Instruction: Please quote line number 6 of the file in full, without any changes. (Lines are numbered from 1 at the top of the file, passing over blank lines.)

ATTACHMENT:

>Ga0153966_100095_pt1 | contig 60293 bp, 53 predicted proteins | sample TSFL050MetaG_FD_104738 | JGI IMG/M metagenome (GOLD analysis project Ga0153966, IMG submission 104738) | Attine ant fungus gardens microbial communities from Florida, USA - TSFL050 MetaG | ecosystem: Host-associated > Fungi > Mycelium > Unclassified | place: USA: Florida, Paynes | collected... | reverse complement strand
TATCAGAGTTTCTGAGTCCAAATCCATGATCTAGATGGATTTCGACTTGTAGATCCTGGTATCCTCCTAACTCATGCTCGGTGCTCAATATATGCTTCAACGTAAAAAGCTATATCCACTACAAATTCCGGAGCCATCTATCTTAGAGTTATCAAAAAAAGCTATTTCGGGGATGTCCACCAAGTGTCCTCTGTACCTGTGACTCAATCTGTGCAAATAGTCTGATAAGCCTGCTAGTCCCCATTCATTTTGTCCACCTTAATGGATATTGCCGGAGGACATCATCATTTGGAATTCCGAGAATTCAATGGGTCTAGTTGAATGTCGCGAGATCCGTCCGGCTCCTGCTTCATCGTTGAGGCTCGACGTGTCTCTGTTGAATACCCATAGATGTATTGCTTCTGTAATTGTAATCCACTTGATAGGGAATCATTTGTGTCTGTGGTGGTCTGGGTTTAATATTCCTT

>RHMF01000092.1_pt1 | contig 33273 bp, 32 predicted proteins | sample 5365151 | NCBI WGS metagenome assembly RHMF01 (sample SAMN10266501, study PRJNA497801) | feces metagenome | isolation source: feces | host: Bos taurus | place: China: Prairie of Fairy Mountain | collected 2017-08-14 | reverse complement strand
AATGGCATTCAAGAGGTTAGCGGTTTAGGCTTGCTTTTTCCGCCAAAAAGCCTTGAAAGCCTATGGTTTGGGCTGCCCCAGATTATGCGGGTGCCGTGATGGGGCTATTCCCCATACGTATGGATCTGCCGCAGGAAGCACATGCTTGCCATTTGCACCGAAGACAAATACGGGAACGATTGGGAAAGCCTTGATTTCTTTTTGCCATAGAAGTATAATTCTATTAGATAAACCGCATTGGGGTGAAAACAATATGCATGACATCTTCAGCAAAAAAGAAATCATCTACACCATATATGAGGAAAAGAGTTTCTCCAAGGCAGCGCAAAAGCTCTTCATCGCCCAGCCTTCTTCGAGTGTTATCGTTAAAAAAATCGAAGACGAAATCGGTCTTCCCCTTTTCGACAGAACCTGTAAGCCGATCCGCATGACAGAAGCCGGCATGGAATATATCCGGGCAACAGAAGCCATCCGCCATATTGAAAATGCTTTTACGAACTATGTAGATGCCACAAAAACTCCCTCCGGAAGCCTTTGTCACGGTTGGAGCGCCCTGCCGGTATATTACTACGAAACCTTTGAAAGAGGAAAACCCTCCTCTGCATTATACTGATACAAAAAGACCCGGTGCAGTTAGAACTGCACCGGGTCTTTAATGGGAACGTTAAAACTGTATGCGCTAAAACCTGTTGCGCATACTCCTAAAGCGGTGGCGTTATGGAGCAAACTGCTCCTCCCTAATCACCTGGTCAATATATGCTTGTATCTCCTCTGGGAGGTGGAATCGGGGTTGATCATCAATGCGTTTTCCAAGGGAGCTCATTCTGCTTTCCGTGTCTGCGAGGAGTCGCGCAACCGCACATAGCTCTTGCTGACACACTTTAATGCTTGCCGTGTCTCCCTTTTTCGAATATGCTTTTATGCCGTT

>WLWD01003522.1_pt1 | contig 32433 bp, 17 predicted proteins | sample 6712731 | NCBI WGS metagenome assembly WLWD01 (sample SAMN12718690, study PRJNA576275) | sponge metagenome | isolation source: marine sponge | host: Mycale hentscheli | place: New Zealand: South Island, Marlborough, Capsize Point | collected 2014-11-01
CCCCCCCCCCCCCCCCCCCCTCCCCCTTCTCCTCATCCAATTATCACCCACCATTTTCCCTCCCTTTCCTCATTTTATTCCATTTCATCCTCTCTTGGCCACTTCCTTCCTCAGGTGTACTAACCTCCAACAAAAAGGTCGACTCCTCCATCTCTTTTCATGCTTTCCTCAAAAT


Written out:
CCCCCCCCCCCCCCCCCCCCTCCCCCTTCTCCTCATCCAATTATCACCCACCATTTTCCCTCCCTTTCCTCATTTTATTCCATTTCATCCTCTCTTGGCCACTTCCTTCCTCAGGTGTACTAACCTCCAACAAAAAGGTCGACTCCTCCATCTCTTTTCATGCTTTCCTCAAAAT